Yusuke Miyao 1
Nongnuch Ketui 1
Shihhung Wu 1
Minghong Bai 1
Juifeng Yeh 1
Wenyi Chen 1
Maochuan Su 1
Ming Zhou 1
Sumire Uematsu 1
Takuya Matsuzaki 1
Eiichiro Sumita 1
Chaolin Liu 1
Xiaoqing Li 1
Masao Utiyama 1
Kehyih Su 1
Hanping Shen 1
Shujie Liu 1
Yūji Matsumoto 1
Lunghao Lee 1
Hsinhsi Chen 1

Affiliation Paper Counts
Indian Institute of Technology 1
Princess Sumaya University 1
Academia Sinica Taiwan 1
Indian Institute of Science 1
Japan National Institute of Information and Communications Technology 2
Kyoto University 2
Microsoft Research Asia 3
Nara Institute of Science and Technology 3
National Cheng Kung University 3
University of Tokyo 3
Thammasat University 3
Chinese Academy of Sciences 4

ACM Transactions on Asian and Low-Resource Language Information Processing

Volume 15 Issue 1, November 2015  Issue-in-Progress
Volume 14 Issue 4, October 2015 Special Issue on Chinese Spell Checking
Volume 14 Issue 3, June 2015
Volume 14 Issue 2, March 2015
Volume 14 Issue 1, January 2015

Volume 13 Issue 4, December 2014
Volume 13 Issue 3, September 2014
Volume 13 Issue 2, June 2014
Volume 13 Issue 1, February 2014

Volume 12 Issue 4, October 2013
Volume 12 Issue 3, August 2013
Volume 12 Issue 2, June 2013
Volume 12 Issue 1, March 2013

Volume 11 Issue 4, December 2012 Special Issue on RITE
Volume 11 Issue 3, September 2012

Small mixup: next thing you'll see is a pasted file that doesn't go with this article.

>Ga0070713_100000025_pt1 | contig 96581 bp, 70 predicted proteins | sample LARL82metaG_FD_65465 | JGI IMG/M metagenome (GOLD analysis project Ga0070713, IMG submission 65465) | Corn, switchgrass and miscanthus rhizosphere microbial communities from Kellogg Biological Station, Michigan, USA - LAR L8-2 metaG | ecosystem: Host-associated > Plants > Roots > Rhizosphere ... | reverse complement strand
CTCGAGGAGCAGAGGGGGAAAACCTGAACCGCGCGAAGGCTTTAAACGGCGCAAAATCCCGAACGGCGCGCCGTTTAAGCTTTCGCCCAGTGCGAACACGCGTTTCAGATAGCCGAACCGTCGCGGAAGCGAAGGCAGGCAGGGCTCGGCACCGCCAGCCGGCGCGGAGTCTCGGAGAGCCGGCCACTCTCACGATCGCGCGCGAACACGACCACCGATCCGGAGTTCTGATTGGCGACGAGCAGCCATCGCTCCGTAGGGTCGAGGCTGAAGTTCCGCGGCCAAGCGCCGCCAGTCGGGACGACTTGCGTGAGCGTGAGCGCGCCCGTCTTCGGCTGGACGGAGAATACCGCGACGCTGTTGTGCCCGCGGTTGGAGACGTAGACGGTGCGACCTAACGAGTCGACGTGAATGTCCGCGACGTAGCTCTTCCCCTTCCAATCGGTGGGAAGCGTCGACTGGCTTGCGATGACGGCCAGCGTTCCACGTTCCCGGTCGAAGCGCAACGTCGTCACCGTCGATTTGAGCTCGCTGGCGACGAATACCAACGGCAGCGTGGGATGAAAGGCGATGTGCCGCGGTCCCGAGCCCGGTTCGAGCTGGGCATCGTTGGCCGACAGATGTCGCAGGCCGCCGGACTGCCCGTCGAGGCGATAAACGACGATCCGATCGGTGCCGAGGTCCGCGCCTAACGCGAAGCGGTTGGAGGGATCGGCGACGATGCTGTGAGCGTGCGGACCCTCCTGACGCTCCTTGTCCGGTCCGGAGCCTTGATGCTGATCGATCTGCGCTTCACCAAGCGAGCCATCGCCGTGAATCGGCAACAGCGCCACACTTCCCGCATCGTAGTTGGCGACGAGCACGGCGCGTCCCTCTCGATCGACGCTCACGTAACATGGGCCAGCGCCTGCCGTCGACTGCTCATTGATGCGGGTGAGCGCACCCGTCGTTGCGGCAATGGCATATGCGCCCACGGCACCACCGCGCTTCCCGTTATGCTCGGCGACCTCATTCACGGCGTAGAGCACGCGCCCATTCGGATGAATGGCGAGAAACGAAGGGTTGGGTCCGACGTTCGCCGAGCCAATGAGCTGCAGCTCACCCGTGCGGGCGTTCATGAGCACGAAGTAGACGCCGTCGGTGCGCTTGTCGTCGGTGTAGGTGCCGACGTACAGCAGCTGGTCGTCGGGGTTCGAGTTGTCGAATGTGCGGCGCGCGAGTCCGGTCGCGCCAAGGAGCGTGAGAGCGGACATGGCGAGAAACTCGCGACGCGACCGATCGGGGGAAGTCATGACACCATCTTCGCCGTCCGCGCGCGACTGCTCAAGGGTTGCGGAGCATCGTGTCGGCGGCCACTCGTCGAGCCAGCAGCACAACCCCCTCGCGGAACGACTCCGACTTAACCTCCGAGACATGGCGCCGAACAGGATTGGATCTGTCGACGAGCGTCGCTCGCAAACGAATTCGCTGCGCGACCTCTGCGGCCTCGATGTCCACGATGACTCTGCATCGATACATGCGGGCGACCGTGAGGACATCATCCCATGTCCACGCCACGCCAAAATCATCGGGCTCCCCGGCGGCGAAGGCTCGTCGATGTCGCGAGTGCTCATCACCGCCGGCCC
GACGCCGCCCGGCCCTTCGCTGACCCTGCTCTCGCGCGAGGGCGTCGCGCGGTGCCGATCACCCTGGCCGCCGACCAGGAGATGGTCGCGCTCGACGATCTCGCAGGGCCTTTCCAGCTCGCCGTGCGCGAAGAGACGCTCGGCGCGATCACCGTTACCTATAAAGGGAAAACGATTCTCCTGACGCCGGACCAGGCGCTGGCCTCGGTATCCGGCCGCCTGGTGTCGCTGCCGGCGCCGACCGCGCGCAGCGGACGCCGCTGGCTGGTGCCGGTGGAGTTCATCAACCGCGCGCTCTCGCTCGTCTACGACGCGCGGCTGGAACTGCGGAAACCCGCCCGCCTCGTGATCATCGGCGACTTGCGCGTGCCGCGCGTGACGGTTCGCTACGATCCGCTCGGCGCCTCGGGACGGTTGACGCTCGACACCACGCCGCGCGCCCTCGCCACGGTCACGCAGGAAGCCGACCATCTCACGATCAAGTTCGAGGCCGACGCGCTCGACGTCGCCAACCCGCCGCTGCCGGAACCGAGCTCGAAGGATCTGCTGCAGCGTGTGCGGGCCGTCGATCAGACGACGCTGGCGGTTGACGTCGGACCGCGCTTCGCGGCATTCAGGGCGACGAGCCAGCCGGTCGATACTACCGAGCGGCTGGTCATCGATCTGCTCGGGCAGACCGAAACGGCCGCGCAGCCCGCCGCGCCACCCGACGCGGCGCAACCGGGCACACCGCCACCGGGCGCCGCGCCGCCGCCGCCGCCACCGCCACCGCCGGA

Volume 11 Issue 2, June 2012
Volume 11 Issue 1, March 2012

Volume 10 Issue 4, December 2011
Volume 10 Issue 3, September 2011
Volume 10 Issue 2, June 2011
Volume 10 Issue 1, March 2011

Volume 9 Issue 4, December 2010
Volume 9 Issue 3, September 2010
Volume 9 Issue 2, June 2010
Volume 9 Issue 1, March 2010

Volume 8 Issue 4, December 2009
Volume 8 Issue 3, August 2009
Volume 8 Issue 2, May 2009
Volume 8 Issue 1, March 2009

Volume 7 Issue 4, November 2008
Volume 7 Issue 2, June 2008
Volume 7 Issue 3, August 2008
Volume 7 Issue 1, February 2008

Volume 6 Issue 4, December 2007
Volume 6 Issue 3, November 2007
Volume 6 Issue 2, September 2007
Volume 6 Issue 1, April 2007

Volume 5 Issue 4, December 2006
Volume 5 Issue 3, September 2006
Volume 5 Issue 2, June 2006
Volume 5 Issue 1, March 2006

Volume 4 Issue 4, December 2005
Volume 4 Issue 3, September 2005
Volume 4 Issue 2, June 2005
Volume 4 Issue 1, March 2005

Volume 3 Issue 4, December 2004
Volume 3 Issue 3, September 2004
Volume 3 Issue 2, June 2004
Volume 3 Issue 1, March 2004 Special Issue on Temporal Information Processing

Volume 2 Issue 4, December 2003
Volume 2 Issue 3, September 2003
Volume 2 Issue 2, June 2003
Volume 2 Issue 1, March 2003

Volume 1 Issue 4, December 2002
Volume 1 Issue 3, September 2002
Volume 1 Issue 2, June 2002
Volume 1 Issue 1, March 2002